Bahamas drops charges in Travolta extortion case; actor says he didn't want to testify again
NASSAU, Bahamas – NASSAU, Bahamas (AP) — A judge in the Bahamas dismissed charges Monday against two people accused of trying to extort money from John Travolta after the actor decided he no longer wanted to face the pain of a new trial stemming from the death of his teenage son on the island chain.
Prosecutor Neil Braithwaite had submitted a motion to drop the case just as a retrial was about to start for the two defendants.
"The Travolta family has said that this matter has caused them unbelievable stress and pain and they wish to put this whole thing behind them," Braithwaite told the court after a jury had been picked to hear the case.
Ambulance driver Tarino Lightbourne and his attorney, politician Pleasant Bridgewater, were accused of threatening to release private information about the January 2009 death of Travolta's 16-year-old son, Jett, at the family vacation home in Grand Bahama.
Lightbourne, who was among the medics who treated Jett, allegedly sought $25 million from the actor with the assistance of Bridgewater, who resigned her seat in the Bahamas Senate after she was charged in the case.
A judge declared a mistrial in October after a Bahamian lawmaker suggested the still-deliberating jury had acquitted one of the suspects.
Travolta had testified during that trial — describing how he desperately tried to save the life of his seizure-prone son — and his attorneys said in October that he was prepared to return to the stand if necessary. But the actor said Monday that the passage of time had changed his mind.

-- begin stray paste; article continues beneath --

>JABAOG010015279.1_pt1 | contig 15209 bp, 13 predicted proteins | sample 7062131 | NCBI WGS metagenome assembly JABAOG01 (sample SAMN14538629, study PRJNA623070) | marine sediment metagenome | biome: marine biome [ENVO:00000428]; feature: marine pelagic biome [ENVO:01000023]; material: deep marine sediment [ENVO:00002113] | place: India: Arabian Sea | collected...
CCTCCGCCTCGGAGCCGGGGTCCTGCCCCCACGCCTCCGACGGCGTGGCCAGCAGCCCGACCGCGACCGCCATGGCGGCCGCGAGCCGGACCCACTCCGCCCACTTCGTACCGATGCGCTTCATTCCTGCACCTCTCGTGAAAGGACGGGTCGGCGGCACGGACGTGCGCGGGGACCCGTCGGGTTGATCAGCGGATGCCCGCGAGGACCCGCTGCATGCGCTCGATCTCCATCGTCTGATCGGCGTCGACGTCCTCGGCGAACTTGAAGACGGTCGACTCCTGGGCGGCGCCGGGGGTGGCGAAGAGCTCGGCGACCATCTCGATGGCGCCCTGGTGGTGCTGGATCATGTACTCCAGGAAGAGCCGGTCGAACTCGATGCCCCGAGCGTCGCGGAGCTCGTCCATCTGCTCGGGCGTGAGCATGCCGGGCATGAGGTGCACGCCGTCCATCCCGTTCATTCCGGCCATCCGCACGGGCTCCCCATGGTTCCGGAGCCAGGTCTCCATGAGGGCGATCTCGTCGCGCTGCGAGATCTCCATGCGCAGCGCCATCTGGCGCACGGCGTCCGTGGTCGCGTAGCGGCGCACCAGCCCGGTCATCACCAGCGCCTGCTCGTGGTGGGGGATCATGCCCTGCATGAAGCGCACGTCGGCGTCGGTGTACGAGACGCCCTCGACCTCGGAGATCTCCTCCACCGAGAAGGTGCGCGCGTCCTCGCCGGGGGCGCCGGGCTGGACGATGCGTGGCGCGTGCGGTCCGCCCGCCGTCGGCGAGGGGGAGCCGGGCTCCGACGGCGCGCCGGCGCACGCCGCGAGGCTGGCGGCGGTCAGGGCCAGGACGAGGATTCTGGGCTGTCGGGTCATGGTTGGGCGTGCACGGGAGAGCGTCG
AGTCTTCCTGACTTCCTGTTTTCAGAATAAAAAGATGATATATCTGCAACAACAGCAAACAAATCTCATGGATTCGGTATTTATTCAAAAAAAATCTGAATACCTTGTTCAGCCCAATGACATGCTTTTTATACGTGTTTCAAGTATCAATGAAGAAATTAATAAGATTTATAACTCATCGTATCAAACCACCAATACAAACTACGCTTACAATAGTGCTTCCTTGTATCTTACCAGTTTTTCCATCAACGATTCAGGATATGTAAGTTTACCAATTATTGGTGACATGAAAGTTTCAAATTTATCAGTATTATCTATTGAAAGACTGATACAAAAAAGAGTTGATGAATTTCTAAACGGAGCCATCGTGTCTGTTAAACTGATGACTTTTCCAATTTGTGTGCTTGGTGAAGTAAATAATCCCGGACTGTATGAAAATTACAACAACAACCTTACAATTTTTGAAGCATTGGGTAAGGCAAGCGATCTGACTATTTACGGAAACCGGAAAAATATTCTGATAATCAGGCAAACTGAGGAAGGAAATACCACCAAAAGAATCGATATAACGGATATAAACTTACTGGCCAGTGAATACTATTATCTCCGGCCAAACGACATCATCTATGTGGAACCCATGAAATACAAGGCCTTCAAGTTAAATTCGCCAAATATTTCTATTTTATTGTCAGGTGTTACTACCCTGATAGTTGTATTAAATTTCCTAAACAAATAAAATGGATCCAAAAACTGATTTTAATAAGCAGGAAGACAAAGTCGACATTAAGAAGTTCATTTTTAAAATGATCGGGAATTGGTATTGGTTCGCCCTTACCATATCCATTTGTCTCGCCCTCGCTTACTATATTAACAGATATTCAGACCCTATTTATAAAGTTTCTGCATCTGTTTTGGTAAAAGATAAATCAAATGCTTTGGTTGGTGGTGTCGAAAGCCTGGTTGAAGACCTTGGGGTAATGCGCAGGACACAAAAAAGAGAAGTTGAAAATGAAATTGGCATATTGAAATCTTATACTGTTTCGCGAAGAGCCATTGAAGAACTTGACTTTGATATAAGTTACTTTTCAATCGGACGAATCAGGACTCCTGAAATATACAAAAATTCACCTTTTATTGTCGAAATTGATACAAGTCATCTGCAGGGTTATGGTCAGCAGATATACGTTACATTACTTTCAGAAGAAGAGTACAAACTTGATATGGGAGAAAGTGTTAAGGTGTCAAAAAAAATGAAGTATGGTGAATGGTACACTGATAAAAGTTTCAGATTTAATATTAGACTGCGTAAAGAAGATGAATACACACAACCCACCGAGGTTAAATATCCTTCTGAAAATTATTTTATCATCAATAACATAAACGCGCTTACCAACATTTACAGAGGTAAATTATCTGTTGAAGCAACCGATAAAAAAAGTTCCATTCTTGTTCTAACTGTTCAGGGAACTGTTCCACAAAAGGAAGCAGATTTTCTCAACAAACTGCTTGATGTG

"The long-pending status of this matter continued to take a heavy emotional toll on my family, causing us to conclude that it was finally time to put this matter behind us," the actor said in a written statement. "Therefore, after much reflection I concluded that it was in my family's best interest for me not to voluntarily return to The Bahamas to testify a second time at trial."
Travolta thanked Bahamian authorities for their work on the case and said his cooperation had come at "great emotional cost to my family."
The defendants had mixed reactions to the dismissal. Bridgewater was relieved. "I'm just happy to be free and put this all behind me," she said outside court.
She later called the case against her the "greatest nightmare of my life" and said it forced her to resign to focus on her defense.
"I must add that I am deeply saddened that the Travoltas had to endure the pain at the loss of their son," Bridgewater said. "It is my prayer that they will be able to bring closure to this sad chapter in their lives and open a brand new one, filled with joy and peace."
But Lightbourne said he wanted a trial to prove his innocence. "I'm not totally satisfied," he said. "I wanted to have my name cleared.
Jett Travolta suffered a seizure and collapsed at the family's home. The actor testified that he performed CPR on the teen after a nanny alerted him and his wife, actress Kelly Preston. John Travolta told the court — apparently for the first time in public — that his 16-year-old son was autistic, confirming speculation that had swirled for years. The developmental disorder is frequently accompanied by seizures.
Travolta testified that Lightbourne, one of the paramedics who responded to the home on Grand Bahama island, threatened to sell stories to the news media suggesting the movie star was at fault in Jett's death.
If he did not pay $25 million, Travolta told the jury, Lightbourne indicated he would use against him a consent document that the actor initially signed refusing to have his son taken to a local hospital. The document cleared Lightbourne of any liability.
The actor testified that he signed the document because, after waiting about 30 minutes for an ambulance to arrive, he intially wanted his son flown to Florida for treatment. In the end, he was taken to a Bahamian hospital.